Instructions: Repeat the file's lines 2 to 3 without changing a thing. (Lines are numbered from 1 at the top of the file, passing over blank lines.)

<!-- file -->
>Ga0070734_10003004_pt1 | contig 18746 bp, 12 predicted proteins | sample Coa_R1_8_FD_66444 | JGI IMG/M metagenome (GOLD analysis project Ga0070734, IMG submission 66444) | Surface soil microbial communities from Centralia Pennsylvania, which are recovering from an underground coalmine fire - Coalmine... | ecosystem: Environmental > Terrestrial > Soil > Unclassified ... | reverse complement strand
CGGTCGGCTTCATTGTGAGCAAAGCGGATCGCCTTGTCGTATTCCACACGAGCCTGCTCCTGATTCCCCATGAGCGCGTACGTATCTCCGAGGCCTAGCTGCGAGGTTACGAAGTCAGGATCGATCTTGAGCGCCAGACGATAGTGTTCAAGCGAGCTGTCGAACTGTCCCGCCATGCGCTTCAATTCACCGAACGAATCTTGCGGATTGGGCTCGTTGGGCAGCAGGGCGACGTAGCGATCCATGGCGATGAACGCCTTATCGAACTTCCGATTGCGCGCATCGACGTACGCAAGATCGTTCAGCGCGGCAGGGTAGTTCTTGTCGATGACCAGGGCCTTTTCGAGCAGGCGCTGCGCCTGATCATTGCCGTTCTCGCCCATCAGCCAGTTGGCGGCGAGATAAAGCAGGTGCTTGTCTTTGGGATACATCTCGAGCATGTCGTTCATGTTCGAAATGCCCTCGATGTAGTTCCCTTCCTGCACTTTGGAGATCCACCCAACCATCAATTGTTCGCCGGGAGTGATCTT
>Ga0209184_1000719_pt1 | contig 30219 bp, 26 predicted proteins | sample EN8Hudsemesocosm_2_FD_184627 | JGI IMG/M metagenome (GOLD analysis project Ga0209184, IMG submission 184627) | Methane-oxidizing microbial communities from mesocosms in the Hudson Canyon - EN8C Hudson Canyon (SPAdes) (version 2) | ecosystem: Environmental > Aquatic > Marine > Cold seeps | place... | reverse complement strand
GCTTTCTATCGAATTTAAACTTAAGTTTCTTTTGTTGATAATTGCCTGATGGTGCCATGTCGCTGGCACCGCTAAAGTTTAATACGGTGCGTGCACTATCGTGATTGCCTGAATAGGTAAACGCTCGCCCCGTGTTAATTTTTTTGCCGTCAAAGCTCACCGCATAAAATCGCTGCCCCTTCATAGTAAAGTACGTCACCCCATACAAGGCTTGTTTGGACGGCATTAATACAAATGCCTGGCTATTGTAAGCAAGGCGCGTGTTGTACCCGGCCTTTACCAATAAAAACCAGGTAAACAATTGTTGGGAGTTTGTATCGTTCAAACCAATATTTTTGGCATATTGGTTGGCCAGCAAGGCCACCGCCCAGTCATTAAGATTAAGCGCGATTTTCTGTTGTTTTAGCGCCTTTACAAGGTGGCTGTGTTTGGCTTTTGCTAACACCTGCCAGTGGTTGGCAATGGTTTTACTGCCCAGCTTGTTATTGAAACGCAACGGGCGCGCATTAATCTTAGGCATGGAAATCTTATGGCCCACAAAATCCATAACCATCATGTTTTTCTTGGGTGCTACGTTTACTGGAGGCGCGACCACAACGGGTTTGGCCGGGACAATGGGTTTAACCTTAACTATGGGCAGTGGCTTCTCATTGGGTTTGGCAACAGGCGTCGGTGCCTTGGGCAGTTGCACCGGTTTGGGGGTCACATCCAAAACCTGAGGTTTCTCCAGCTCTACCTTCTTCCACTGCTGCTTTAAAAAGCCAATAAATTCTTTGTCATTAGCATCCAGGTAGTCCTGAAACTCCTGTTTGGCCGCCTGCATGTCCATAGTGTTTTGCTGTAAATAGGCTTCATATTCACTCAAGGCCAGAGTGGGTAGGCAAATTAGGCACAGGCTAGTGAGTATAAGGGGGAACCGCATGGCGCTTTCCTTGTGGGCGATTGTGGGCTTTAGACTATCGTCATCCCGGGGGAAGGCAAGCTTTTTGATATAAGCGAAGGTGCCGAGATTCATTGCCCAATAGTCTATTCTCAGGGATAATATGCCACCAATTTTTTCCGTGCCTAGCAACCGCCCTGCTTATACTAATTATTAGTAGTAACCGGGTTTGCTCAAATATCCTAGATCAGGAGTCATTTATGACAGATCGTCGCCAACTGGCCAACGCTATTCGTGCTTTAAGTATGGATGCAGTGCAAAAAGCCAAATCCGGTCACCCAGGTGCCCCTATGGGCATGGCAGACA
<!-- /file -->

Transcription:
CGGTCGGCTTCATTGTGAGCAAAGCGGATCGCCTTGTCGTATTCCACACGAGCCTGCTCCTGATTCCCCATGAGCGCGTACGTATCTCCGAGGCCTAGCTGCGAGGTTACGAAGTCAGGATCGATCTTGAGCGCCAGACGATAGTGTTCAAGCGAGCTGTCGAACTGTCCCGCCATGCGCTTCAATTCACCGAACGAATCTTGCGGATTGGGCTCGTTGGGCAGCAGGGCGACGTAGCGATCCATGGCGATGAACGCCTTATCGAACTTCCGATTGCGCGCATCGACGTACGCAAGATCGTTCAGCGCGGCAGGGTAGTTCTTGTCGATGACCAGGGCCTTTTCGAGCAGGCGCTGCGCCTGATCATTGCCGTTCTCGCCCATCAGCCAGTTGGCGGCGAGATAAAGCAGGTGCTTGTCTTTGGGATACATCTCGAGCATGTCGTTCATGTTCGAAATGCCCTCGATGTAGTTCCCTTCCTGCACTTTGGAGATCCACCCAACCATCAATTGTTCGCCGGGAGTGATCTT
>Ga0209184_1000719_pt1 | contig 30219 bp, 26 predicted proteins | sample EN8Hudsemesocosm_2_FD_184627 | JGI IMG/M metagenome (GOLD analysis project Ga0209184, IMG submission 184627) | Methane-oxidizing microbial communities from mesocosms in the Hudson Canyon - EN8C Hudson Canyon (SPAdes) (version 2) | ecosystem: Environmental > Aquatic > Marine > Cold seeps | place... | reverse complement strand